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RJ Sangosti
Christopher Watts sits in court for his sentencing hearing at the Weld County Courthouse on Monday, Nov. 19, 2018, in Greeley, Colo. Watts received three consecutive life sentences without a chance at parole on Monday, nearly two weeks after pleading guilty to avoid the death penalty. (RJ Sangosti/The Denver Post via AP, Pool)

GREELEY, Colo. — A man who strangled his pregnant wife and suffocated their two young daughters wanted to escape his marriage and growing family, prosecutors said Monday as a judge imposed a sentence of life without parole as part of a plea deal that kept the killer from facing the death penalty.

Christopher Watts, who pleaded guilty two weeks ago, did not speak during the hearing. One of his attorneys said Watts was "sincerely sorry."

As Watts listened with his head down, Shanann Watts' parents detailed their ongoing struggle to understand how he could murder the three people who considered him a hero — Shanann, 34, Bella, 4, and Celeste, 3. Frank Rzucek said he was disgusted by the way his son-in-law took his wife and two daughters "out like the trash."

"Prison is too good for you," Rzucek said. "This is hard to say, but may God have mercy on your soul."

Watts, 33, was formally sentenced to consecutive life sentences for the murders. He also received a 48-year sentence for unlawful termination of a pregnancy and 12 years each for tampering with a human body.

The girls' bodies were found submerged in an oil tank on property owned by the company Watts worked for. His wife's body was found in a shallow grave nearby.

As a prosecutor detailed the injuries found on the bodies, Rzucek leaned forward, gasping. Michael Rourke said Shanann Watts was strangled, but her lack of significant injuries suggested that her death came slowly.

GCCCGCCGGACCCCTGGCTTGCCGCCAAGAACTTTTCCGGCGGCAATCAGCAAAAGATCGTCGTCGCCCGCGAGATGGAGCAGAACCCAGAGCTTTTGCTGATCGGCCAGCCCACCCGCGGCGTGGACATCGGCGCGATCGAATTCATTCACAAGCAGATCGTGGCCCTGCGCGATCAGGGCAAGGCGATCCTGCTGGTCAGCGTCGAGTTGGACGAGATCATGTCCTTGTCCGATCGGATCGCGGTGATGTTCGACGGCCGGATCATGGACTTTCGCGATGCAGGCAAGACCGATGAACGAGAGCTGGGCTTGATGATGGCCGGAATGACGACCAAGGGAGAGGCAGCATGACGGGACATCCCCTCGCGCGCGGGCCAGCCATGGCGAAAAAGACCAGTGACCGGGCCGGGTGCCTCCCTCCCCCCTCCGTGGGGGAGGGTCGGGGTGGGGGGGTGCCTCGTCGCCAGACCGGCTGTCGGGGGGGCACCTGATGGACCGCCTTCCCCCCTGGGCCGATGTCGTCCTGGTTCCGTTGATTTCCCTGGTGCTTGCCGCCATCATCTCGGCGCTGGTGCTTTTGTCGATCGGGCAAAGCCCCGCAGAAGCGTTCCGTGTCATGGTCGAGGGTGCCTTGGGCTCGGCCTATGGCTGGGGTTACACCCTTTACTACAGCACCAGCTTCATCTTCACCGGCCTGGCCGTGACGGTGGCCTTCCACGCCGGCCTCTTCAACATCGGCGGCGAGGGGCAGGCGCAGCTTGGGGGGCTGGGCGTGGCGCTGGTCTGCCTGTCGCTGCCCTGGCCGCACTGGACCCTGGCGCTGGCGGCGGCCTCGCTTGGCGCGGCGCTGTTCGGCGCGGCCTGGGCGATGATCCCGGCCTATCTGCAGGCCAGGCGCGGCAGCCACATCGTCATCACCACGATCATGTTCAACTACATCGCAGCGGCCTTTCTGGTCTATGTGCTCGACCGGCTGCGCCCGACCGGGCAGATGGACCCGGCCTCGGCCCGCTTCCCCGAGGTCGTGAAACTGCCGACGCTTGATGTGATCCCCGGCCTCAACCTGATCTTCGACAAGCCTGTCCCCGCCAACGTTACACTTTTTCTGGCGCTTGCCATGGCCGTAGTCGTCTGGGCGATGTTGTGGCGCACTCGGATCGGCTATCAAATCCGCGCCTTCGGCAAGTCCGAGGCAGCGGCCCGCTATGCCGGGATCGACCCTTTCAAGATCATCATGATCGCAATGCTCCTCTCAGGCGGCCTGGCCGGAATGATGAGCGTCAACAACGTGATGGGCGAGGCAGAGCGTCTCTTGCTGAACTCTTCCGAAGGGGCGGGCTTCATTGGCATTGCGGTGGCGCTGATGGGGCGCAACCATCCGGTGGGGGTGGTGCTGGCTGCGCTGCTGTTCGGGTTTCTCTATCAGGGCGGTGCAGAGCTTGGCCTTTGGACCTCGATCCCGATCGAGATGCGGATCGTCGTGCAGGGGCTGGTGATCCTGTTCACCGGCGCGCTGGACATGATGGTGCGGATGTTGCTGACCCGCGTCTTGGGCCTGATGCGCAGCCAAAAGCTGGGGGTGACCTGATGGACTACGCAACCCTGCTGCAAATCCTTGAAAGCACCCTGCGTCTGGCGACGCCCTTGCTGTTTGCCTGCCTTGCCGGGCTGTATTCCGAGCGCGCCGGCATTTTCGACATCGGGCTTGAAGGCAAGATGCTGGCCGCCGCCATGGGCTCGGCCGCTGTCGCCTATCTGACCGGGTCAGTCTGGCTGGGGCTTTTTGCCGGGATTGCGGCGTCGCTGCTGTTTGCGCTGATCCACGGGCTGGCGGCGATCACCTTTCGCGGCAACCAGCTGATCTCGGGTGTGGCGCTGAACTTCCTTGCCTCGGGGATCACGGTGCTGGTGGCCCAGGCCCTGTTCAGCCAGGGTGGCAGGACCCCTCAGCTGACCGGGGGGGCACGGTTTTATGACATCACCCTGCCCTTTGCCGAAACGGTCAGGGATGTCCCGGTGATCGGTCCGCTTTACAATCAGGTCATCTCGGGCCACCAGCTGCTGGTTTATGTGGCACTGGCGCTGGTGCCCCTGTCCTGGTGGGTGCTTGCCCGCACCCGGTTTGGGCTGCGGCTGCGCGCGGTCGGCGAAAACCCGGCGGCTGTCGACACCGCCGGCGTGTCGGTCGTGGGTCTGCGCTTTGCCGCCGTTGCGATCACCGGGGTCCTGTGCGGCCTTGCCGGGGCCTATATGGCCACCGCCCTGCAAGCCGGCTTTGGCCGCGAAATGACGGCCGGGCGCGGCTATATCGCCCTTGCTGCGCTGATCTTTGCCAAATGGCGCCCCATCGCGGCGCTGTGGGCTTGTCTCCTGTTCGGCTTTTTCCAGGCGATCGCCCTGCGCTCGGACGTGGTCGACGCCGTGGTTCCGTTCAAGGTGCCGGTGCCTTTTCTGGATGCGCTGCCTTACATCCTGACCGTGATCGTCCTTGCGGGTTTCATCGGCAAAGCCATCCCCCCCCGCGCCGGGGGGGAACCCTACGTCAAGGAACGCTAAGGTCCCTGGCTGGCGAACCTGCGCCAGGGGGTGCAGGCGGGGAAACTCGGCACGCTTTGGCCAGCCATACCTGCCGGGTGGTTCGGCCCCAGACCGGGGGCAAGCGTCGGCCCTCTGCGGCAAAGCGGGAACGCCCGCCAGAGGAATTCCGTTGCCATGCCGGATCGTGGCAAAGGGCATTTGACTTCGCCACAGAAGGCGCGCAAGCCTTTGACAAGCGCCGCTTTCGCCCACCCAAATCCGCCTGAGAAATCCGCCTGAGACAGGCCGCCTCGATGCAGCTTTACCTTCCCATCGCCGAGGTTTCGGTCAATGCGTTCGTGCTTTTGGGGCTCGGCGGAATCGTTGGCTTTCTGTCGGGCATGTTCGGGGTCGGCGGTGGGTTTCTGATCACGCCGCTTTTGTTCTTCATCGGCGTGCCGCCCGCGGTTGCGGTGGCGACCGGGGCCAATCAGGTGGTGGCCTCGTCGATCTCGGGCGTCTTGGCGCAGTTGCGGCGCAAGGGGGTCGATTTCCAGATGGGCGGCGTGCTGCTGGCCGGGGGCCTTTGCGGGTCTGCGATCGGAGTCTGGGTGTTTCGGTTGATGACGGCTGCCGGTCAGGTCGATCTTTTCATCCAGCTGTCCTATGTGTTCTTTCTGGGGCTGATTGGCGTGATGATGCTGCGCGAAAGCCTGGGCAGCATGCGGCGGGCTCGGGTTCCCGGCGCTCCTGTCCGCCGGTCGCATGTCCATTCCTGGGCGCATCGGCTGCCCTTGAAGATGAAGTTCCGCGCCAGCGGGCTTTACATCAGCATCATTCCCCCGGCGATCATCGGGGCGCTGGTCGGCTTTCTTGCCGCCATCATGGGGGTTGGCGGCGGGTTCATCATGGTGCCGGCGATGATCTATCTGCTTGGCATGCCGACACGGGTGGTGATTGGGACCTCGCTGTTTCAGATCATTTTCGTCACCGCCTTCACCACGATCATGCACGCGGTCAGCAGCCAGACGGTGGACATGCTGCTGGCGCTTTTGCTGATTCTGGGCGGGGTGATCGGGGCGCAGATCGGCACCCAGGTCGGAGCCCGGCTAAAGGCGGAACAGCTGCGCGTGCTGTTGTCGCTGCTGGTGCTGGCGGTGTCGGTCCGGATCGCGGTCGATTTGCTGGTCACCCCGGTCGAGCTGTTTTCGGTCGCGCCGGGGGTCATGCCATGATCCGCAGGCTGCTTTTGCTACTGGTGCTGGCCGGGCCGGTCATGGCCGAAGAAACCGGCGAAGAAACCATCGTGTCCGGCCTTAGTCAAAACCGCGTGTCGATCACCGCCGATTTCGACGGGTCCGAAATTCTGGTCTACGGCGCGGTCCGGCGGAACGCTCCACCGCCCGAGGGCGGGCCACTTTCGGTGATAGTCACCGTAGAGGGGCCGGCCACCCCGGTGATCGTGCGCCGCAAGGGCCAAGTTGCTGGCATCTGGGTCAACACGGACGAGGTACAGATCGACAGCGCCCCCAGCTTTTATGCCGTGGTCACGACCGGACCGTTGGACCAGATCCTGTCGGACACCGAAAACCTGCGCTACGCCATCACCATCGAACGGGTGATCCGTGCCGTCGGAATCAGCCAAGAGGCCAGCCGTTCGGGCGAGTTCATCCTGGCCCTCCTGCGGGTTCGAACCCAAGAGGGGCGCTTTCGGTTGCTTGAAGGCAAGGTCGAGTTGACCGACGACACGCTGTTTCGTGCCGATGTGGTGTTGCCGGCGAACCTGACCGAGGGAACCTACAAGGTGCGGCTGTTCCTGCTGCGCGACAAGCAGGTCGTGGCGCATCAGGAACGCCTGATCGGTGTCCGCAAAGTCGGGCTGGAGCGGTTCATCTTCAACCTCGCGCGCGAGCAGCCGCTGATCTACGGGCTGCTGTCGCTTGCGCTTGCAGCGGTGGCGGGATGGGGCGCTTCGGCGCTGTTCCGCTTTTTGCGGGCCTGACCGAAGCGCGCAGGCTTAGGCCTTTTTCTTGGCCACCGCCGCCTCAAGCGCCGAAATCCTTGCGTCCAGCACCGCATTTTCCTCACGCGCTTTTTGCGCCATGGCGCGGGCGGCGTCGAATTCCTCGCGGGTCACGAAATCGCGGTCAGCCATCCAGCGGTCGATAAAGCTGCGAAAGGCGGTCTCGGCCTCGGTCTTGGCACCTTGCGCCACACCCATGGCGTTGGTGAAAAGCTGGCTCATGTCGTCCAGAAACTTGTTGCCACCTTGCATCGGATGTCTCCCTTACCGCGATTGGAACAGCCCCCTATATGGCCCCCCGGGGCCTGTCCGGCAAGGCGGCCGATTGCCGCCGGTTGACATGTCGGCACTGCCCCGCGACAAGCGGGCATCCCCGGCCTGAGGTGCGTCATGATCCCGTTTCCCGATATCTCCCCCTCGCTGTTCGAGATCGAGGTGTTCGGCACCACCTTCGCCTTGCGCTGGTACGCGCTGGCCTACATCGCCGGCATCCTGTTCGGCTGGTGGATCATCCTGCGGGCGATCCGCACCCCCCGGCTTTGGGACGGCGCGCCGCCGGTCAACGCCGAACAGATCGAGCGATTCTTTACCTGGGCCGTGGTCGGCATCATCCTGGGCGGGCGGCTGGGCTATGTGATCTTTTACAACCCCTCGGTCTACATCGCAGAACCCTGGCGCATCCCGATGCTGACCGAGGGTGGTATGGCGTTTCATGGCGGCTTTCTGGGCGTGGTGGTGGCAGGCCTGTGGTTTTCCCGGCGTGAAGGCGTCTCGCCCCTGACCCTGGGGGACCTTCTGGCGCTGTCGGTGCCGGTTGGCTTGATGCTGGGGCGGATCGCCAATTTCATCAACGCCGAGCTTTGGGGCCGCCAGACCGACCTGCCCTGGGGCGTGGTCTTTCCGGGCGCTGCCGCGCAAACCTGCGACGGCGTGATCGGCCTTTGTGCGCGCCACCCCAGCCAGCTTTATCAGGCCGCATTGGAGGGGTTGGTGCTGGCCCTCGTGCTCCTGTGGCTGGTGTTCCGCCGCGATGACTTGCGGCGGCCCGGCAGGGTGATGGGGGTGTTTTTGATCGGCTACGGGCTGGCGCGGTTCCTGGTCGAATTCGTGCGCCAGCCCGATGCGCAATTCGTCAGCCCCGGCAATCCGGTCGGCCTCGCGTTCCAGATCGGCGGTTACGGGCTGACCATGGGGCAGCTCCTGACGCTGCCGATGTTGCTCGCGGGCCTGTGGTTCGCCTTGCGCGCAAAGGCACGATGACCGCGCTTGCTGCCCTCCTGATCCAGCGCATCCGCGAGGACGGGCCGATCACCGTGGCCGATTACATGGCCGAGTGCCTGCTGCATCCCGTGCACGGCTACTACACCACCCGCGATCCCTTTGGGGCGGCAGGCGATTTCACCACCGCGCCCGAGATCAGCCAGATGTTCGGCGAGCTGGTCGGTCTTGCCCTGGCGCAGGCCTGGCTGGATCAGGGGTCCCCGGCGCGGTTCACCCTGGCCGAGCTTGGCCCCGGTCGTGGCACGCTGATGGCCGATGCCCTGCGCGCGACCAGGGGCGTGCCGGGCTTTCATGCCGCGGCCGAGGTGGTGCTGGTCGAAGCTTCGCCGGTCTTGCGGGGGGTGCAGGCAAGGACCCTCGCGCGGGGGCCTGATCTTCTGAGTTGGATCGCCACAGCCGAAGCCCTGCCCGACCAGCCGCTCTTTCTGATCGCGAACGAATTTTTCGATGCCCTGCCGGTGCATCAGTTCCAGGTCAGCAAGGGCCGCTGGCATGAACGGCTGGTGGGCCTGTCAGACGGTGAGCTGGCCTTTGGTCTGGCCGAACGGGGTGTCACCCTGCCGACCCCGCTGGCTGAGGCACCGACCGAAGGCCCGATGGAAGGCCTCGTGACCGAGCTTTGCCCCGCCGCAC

The girls were smothered, and Rourke said there were signs Bella "fought for her life." Celeste had no visible injuries, he said.

Christopher Watts' parents, Cindy and Ronnie Watts, were permitted to speak as the girls' grandparents. Each said they still loved their son and urged him to seek God's forgiveness.

"We love you," Cindy Watts said into a microphone before turning to look directly at her son. "And we forgive you, son."

Watts wiped away a tear with his shirt after his parents left the podium. He kept his head down for much of the hearing, speaking only once to confirm that he did not want to make a statement before Judge Marcelo Kopcow imposed his sentence.

Friends of Shanann Watts and neighbors in the subdivision where the family lived lined up inside the courthouse Monday morning. More people filed into an overflow room to watch a video stream.

The killings captured national media attention and became the focus of true crime blogs and online video channels, which showed dozens of family photos and videos that Shanann Watts shared on social media showing the smiling family.

Prosecutors said the images belied a hidden truth, that Christopher Watts was having an affair and making plans for a new life. Rourke said Watts talked with a real estate agent about selling the family's home, looked up secluded vacation spots and didn't seem interested in the self-help books his wife provided.

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A friend asked police to check on Shanann Watts on Aug. 13 after not being able to reach her and growing concerned that the expectant mother had missed a doctor's appointment. Local police initially handled the search but soon sought support from state investigators and the FBI.

Christopher Watts spoke to local television reporters from the front porch of the family's home in Frederick, a small town on the plains north of Denver where drilling rigs and oil wells surround booming subdivisions.

He pleaded for his family's safe return, telling reporters their house felt empty without Bella and Celeste watching cartoons or running to greet him at the door.

Within days he was in custody, charged with killing his family.

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Colleen Slevin in Denver contributed.